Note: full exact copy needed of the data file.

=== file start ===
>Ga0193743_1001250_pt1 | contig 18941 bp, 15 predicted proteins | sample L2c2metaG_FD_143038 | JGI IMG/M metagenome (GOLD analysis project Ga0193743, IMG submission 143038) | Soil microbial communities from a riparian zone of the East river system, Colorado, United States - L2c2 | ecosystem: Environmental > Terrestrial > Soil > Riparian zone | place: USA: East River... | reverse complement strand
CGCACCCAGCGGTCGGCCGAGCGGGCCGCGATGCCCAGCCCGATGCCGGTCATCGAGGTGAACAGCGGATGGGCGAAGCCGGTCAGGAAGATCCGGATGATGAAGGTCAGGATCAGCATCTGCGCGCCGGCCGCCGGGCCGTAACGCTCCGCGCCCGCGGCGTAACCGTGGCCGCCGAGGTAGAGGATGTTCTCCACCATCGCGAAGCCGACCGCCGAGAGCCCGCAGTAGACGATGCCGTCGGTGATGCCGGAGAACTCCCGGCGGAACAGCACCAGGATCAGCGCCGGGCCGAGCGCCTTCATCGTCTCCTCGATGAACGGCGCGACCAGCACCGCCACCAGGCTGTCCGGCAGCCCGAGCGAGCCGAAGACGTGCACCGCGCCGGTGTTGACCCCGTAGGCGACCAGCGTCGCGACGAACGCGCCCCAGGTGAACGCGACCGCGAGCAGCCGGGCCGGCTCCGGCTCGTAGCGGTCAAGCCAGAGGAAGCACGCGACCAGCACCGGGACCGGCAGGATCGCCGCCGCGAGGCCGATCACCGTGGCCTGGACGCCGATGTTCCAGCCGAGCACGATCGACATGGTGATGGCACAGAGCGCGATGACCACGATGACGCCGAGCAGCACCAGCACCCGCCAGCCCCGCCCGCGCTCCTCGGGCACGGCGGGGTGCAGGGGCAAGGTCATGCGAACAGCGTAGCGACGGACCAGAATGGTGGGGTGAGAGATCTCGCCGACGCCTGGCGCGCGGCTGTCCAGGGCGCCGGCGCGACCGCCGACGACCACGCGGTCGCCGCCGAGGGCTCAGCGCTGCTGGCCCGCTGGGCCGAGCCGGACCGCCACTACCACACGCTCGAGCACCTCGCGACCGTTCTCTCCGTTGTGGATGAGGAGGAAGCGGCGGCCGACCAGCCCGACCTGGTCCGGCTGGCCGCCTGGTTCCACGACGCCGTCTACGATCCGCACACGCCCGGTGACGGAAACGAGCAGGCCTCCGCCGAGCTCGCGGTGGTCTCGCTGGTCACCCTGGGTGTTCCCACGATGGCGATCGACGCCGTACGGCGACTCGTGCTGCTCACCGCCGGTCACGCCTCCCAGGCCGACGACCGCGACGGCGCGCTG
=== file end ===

>Ga0193743_1001250_pt1 | contig 18941 bp, 15 predicted proteins | sample L2c2metaG_FD_143038 | JGI IMG/M metagenome (GOLD analysis project Ga0193743, IMG submission 143038) | Soil microbial communities from a riparian zone of the East river system, Colorado, United States - L2c2 | ecosystem: Environmental > Terrestrial > Soil > Riparian zone | place: USA: East River... | reverse complement strand
CGCACCCAGCGGTCGGCCGAGCGGGCCGCGATGCCCAGCCCGATGCCGGTCATCGAGGTGAACAGCGGATGGGCGAAGCCGGTCAGGAAGATCCGGATGATGAAGGTCAGGATCAGCATCTGCGCGCCGGCCGCCGGGCCGTAACGCTCCGCGCCCGCGGCGTAACCGTGGCCGCCGAGGTAGAGGATGTTCTCCACCATCGCGAAGCCGACCGCCGAGAGCCCGCAGTAGACGATGCCGTCGGTGATGCCGGAGAACTCCCGGCGGAACAGCACCAGGATCAGCGCCGGGCCGAGCGCCTTCATCGTCTCCTCGATGAACGGCGCGACCAGCACCGCCACCAGGCTGTCCGGCAGCCCGAGCGAGCCGAAGACGTGCACCGCGCCGGTGTTGACCCCGTAGGCGACCAGCGTCGCGACGAACGCGCCCCAGGTGAACGCGACCGCGAGCAGCCGGGCCGGCTCCGGCTCGTAGCGGTCAAGCCAGAGGAAGCACGCGACCAGCACCGGGACCGGCAGGATCGCCGCCGCGAGGCCGATCACCGTGGCCTGGACGCCGATGTTCCAGCCGAGCACGATCGACATGGTGATGGCACAGAGCGCGATGACCACGATGACGCCGAGCAGCACCAGCACCCGCCAGCCCCGCCCGCGCTCCTCGGGCACGGCGGGGTGCAGGGGCAAGGTCATGCGAACAGCGTAGCGACGGACCAGAATGGTGGGGTGAGAGATCTCGCCGACGCCTGGCGCGCGGCTGTCCAGGGCGCCGGCGCGACCGCCGACGACCACGCGGTCGCCGCCGAGGGCTCAGCGCTGCTGGCCCGCTGGGCCGAGCCGGACCGCCACTACCACACGCTCGAGCACCTCGCGACCGTTCTCTCCGTTGTGGATGAGGAGGAAGCGGCGGCCGACCAGCCCGACCTGGTCCGGCTGGCCGCCTGGTTCCACGACGCCGTCTACGATCCGCACACGCCCGGTGACGGAAACGAGCAGGCCTCCGCCGAGCTCGCGGTGGTCTCGCTGGTCACCCTGGGTGTTCCCACGATGGCGATCGACGCCGTACGGCGACTCGTGCTGCTCACCGCCGGTCACGCCTCCCAGGCCGACGACCGCGACGGCGCGCTG